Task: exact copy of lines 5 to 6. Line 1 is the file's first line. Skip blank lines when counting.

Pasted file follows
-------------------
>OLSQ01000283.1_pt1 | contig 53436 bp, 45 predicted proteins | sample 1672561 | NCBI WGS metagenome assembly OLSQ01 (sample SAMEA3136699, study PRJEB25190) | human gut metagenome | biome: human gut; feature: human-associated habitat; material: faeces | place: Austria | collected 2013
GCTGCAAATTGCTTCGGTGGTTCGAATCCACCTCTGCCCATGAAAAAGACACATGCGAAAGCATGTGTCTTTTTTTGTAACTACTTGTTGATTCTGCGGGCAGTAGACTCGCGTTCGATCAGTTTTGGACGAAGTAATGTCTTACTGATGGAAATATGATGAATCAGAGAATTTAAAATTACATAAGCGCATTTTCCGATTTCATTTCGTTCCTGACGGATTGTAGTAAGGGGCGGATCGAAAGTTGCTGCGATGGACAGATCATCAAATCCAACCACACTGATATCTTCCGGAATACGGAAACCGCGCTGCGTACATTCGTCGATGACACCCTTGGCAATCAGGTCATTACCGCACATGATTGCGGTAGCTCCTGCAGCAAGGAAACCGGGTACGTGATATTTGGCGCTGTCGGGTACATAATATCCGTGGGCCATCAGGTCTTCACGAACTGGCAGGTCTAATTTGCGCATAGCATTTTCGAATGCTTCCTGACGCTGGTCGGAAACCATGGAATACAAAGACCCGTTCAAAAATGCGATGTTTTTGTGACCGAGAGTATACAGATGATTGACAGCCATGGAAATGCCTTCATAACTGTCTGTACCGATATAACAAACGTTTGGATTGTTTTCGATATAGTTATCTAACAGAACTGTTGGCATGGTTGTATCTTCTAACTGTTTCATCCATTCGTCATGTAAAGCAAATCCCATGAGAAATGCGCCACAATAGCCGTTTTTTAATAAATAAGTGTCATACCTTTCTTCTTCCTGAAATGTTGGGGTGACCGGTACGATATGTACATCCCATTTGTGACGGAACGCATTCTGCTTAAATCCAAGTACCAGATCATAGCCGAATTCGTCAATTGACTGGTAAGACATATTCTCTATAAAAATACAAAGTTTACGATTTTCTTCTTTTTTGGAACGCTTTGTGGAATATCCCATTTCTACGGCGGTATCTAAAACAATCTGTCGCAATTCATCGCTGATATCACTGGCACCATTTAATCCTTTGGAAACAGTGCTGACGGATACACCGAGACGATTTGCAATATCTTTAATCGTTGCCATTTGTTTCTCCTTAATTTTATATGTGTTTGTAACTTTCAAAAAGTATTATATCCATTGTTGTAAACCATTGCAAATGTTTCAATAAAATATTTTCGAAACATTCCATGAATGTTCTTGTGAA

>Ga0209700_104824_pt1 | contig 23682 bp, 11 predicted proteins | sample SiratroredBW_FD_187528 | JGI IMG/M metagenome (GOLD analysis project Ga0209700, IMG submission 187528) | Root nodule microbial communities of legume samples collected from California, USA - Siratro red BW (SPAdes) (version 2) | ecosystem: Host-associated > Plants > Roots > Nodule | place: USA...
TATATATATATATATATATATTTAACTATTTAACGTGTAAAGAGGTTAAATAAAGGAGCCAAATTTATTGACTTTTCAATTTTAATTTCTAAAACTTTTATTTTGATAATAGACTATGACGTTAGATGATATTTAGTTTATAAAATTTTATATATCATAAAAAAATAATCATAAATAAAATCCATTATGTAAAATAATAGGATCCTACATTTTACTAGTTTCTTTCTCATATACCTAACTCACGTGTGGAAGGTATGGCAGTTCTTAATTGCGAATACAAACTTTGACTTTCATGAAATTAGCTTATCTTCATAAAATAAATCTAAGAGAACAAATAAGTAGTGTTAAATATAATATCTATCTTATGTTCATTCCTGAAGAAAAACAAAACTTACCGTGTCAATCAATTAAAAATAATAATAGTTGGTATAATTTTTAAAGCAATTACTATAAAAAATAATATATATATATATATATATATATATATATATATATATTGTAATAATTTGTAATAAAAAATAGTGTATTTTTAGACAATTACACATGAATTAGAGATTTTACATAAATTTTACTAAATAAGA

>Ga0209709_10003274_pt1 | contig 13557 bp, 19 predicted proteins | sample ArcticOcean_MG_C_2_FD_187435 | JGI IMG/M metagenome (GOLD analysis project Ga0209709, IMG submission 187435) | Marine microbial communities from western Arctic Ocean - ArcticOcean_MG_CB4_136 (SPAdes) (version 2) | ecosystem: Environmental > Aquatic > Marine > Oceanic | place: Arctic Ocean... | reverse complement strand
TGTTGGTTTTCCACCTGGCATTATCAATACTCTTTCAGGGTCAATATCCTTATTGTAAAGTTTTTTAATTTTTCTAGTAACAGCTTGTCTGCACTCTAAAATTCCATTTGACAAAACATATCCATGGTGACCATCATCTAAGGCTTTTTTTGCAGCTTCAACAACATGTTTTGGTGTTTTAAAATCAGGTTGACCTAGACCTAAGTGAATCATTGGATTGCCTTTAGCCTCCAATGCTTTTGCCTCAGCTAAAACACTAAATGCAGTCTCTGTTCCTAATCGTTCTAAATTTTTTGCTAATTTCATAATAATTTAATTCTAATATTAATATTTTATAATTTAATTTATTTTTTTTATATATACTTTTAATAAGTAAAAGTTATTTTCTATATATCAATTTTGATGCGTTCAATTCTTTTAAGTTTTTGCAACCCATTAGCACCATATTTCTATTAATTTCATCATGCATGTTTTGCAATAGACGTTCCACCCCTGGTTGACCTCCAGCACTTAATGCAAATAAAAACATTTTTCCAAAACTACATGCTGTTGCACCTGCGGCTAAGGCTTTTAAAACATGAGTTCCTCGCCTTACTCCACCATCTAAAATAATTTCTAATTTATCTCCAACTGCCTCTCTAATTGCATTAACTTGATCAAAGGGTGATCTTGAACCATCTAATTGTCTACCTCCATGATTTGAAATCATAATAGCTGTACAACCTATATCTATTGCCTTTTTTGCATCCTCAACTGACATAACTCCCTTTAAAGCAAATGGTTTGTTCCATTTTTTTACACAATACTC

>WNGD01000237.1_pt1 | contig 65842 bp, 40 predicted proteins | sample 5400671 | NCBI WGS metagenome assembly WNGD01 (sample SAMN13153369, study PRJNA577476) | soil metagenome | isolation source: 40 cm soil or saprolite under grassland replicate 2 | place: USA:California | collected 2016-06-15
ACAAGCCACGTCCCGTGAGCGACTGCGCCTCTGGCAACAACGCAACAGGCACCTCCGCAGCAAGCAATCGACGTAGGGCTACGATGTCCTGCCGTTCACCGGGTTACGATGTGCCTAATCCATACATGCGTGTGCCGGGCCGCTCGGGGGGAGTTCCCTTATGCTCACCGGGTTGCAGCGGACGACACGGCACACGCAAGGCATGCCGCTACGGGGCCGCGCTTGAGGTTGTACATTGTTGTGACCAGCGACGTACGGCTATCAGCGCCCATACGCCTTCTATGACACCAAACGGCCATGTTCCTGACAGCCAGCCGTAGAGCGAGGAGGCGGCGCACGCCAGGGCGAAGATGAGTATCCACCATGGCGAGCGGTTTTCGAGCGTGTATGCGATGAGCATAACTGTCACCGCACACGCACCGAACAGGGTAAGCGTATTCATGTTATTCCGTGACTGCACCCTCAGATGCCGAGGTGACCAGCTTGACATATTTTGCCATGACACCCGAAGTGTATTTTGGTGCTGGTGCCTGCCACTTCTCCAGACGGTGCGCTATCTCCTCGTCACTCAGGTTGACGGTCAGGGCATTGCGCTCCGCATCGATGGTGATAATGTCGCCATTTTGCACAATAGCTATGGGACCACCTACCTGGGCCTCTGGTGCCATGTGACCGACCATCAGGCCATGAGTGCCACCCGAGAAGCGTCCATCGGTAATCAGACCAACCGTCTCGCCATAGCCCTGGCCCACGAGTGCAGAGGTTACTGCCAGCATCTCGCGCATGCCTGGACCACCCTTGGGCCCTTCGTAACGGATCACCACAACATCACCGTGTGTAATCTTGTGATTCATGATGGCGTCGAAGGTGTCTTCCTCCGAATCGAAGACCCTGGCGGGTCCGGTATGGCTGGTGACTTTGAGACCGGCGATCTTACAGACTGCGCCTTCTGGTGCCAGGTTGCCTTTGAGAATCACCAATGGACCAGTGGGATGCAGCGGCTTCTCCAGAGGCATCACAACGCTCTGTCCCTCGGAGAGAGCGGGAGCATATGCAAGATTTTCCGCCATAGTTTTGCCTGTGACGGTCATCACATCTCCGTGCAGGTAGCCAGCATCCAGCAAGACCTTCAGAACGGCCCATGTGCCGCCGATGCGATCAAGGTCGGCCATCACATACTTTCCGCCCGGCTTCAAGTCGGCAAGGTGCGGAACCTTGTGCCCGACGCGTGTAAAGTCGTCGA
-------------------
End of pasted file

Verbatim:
>Ga0209709_10003274_pt1 | contig 13557 bp, 19 predicted proteins | sample ArcticOcean_MG_C_2_FD_187435 | JGI IMG/M metagenome (GOLD analysis project Ga0209709, IMG submission 187435) | Marine microbial communities from western Arctic Ocean - ArcticOcean_MG_CB4_136 (SPAdes) (version 2) | ecosystem: Environmental > Aquatic > Marine > Oceanic | place: Arctic Ocean... | reverse complement strand
TGTTGGTTTTCCACCTGGCATTATCAATACTCTTTCAGGGTCAATATCCTTATTGTAAAGTTTTTTAATTTTTCTAGTAACAGCTTGTCTGCACTCTAAAATTCCATTTGACAAAACATATCCATGGTGACCATCATCTAAGGCTTTTTTTGCAGCTTCAACAACATGTTTTGGTGTTTTAAAATCAGGTTGACCTAGACCTAAGTGAATCATTGGATTGCCTTTAGCCTCCAATGCTTTTGCCTCAGCTAAAACACTAAATGCAGTCTCTGTTCCTAATCGTTCTAAATTTTTTGCTAATTTCATAATAATTTAATTCTAATATTAATATTTTATAATTTAATTTATTTTTTTTATATATACTTTTAATAAGTAAAAGTTATTTTCTATATATCAATTTTGATGCGTTCAATTCTTTTAAGTTTTTGCAACCCATTAGCACCATATTTCTATTAATTTCATCATGCATGTTTTGCAATAGACGTTCCACCCCTGGTTGACCTCCAGCACTTAATGCAAATAAAAACATTTTTCCAAAACTACATGCTGTTGCACCTGCGGCTAAGGCTTTTAAAACATGAGTTCCTCGCCTTACTCCACCATCTAAAATAATTTCTAATTTATCTCCAACTGCCTCTCTAATTGCATTAACTTGATCAAAGGGTGATCTTGAACCATCTAATTGTCTACCTCCATGATTTGAAATCATAATAGCTGTACAACCTATATCTATTGCCTTTTTTGCATCCTCAACTGACATAACTCCCTTTAAAGCAAATGGTTTGTTCCATTTTTTTACACAATACTC